The Composite Water Management Index (CWMI) by the NITI Aayog, which was released this June, shows that 600 million people face high to extreme water stress in India. The report, which was published in association with the Ministry of Water Resources, Ministry of Drinking Water and Sanitation and the Ministry of Rural Development, places India at a dismal 120 among 122 countries in the water quality index. It predicts that a persistent water crisis will lead to an eventual 6% loss in the country’s Gross Domestic Product by 2030.
A significant key to this stress is the vast gulf — of about 1498 billion cubic metres (BCM) versus 744 BCM — that has been predicted between the demand and supply of fresh water, by 2030. In the projections that the Central Water Commission (CWC) released in 2015, the sector-wise requirement of water (that is, for drinking and domestic use, industry and energy) will rise steeply between 2030 and 2050.
This mounting rise in demand is starkly evident in the energy sector, which is key to India’s ambitious developmental plan. The share of water consumed by this sector was 0.62% in 2010, which is pegged to rise up to 1.37% in 2030 and 8.98% in 2050.
The CWMI report covers these broad themes — ground water and surface-water restoration; major and medium irrigation; watershed development; participatory irrigation management; on-farm water use; rural and urban water supply; and policy and governance. The projected water demand of the energy sector makes it an important point for the NITI Aayog to consider while bringing out future iterations of the CWMI.
Here are some facts to mull over. As per the Central Electricity Authority (CEA), March 2018, thermal electricity accounts for more than 86% of India’s total power generation. Analysis shows that 77% of India’s total electricity comes from thermal power plants that are dependent on freshwater sources. Of all the freshwater-cooled thermal plants, 38.9% of generation capacity is installed in areas with high or extremely high water-stress. By 2030, more than 70% of India’s existing thermal power utilities are likely to experience an increased level of water competition from agricultural, urban, and other industrial demands.
As the power sector consumes more water, competition between power and the other thirsty players is only likely to increase — a factor that future editions of the CWMI will have to consider.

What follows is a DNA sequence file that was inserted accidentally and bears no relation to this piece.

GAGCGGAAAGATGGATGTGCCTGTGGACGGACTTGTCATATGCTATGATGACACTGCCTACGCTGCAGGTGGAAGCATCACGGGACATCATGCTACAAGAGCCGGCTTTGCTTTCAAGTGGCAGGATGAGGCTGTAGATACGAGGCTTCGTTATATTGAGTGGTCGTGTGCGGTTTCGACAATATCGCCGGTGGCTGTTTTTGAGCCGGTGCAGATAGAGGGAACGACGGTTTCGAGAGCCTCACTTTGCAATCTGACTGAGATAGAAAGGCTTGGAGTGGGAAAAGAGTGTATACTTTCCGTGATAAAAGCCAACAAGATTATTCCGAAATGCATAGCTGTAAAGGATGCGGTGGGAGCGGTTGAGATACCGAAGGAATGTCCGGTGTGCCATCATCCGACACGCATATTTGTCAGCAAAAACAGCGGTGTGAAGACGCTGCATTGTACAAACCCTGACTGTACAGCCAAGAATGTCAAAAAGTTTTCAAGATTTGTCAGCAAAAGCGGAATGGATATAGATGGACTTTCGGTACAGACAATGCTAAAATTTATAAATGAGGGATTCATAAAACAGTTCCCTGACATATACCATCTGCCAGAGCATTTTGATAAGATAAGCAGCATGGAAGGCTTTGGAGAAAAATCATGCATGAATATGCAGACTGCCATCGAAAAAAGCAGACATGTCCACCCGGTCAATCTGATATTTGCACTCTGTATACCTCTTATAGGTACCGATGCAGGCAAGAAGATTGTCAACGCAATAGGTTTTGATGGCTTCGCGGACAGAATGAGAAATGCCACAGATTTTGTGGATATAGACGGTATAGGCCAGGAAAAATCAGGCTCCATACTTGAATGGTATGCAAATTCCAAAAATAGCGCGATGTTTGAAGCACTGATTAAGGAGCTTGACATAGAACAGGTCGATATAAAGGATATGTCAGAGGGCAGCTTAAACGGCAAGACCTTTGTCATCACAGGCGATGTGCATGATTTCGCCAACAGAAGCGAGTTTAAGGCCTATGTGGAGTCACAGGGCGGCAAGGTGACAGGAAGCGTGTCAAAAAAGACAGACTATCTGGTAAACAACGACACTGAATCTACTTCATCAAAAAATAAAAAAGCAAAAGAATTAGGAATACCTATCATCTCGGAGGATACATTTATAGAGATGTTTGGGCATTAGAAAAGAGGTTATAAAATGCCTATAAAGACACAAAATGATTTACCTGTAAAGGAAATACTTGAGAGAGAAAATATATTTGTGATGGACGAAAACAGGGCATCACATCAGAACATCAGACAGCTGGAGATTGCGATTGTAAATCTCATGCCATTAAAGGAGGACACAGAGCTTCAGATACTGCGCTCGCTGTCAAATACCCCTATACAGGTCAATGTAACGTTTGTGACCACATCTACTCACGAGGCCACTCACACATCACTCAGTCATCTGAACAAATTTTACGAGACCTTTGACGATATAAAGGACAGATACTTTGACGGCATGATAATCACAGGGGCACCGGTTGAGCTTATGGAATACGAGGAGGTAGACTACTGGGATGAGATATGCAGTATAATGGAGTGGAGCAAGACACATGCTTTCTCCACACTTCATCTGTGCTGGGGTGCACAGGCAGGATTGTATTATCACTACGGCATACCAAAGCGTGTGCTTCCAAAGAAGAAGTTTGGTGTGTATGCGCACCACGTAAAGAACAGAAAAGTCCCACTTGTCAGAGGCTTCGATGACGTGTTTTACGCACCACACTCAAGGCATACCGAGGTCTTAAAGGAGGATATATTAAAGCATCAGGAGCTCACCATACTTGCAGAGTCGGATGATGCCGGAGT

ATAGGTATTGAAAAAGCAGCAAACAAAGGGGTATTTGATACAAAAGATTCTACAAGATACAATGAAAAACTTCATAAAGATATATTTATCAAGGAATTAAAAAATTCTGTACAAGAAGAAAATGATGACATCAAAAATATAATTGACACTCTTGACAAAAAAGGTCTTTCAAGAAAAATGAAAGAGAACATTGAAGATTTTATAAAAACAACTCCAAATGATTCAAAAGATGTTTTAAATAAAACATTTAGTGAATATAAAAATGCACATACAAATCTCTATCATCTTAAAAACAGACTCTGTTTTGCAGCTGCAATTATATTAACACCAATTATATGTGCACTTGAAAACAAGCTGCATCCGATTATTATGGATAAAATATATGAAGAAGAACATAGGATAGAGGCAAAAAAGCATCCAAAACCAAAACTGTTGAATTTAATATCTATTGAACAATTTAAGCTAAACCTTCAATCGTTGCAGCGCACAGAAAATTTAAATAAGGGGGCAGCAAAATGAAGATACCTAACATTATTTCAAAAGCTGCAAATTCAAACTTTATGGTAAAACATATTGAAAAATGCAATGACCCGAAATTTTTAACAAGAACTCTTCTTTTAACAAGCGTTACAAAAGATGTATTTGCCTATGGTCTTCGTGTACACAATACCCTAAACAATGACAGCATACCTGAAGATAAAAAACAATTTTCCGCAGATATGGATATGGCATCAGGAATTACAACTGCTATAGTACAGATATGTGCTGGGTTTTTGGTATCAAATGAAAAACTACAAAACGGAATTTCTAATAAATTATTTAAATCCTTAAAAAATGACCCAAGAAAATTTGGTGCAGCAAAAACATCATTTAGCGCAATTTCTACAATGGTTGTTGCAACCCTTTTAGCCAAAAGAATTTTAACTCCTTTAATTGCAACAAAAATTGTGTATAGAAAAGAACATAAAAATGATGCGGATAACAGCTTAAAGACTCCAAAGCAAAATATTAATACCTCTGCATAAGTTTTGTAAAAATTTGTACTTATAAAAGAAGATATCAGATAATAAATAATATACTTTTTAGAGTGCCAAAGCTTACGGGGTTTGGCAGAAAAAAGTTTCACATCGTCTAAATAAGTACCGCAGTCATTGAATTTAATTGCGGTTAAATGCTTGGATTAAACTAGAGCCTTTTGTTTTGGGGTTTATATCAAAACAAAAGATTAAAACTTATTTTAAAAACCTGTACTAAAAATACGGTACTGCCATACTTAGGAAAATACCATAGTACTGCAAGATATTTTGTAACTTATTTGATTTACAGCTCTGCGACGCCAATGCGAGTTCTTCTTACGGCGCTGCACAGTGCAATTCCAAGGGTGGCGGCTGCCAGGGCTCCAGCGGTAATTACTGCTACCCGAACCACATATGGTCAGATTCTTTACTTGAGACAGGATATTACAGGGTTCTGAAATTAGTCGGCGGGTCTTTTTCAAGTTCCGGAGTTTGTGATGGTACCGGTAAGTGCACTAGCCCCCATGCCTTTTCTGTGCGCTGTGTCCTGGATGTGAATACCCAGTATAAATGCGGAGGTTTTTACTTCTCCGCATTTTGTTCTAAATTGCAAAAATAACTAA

The CWMI also raises three main issues related to data: limited coverage, unreliable data and limited coordination and sharing. Measuring water consumption by power plants has been a challenge for long. However, it can easily be tackled by using the existing CEA reporting mechanism for daily generation. To do so, daily water withdrawal and consumption reporting should be mandated. These can be measured with existing technology and added into this reporting framework.
Such information will also help in implementation of the Ministry of Environment, Forest and Climate Change Notification (dated December 7, 2015), which mandates specific water consumption norms for existing and new thermal power plants.
In addition, information about water stress, power plant siting (location) and so on must be shared seamlessly across departments — a service that the CWMI could perform. The NITI Aayog alludes to this while describing the CWMI: “This Index is expected to establish a public, national platform providing information on key water indicators across states. This platform will help in monitoring performance, improving transparency, and encouraging competition, thereby boosting the country’s water achievements by fostering the spirit of ‘competitive and cooperative federalism’ among the states. Further, the data can also be used by researchers, entrepreneurs, and policymakers to enable broader ecosystem innovation for water in India.”
The CWMI concludes by noting that water-scarce States such as Gujarat, Madhya Pradesh, Andhra Pradesh, Karnataka, Maharashtra and Telangana are leaders in the Index. It notes that this is “likely driven by necessity in the face of looming water shortages”. Factoring in the water-energy nexus linkages, especially the metrics around power plant water withdrawal and consumption, will only help make the Index better and the States better prepared to manage their water and power resources.
Deepak Krishnan works with the energy programme at the World Resources Institute India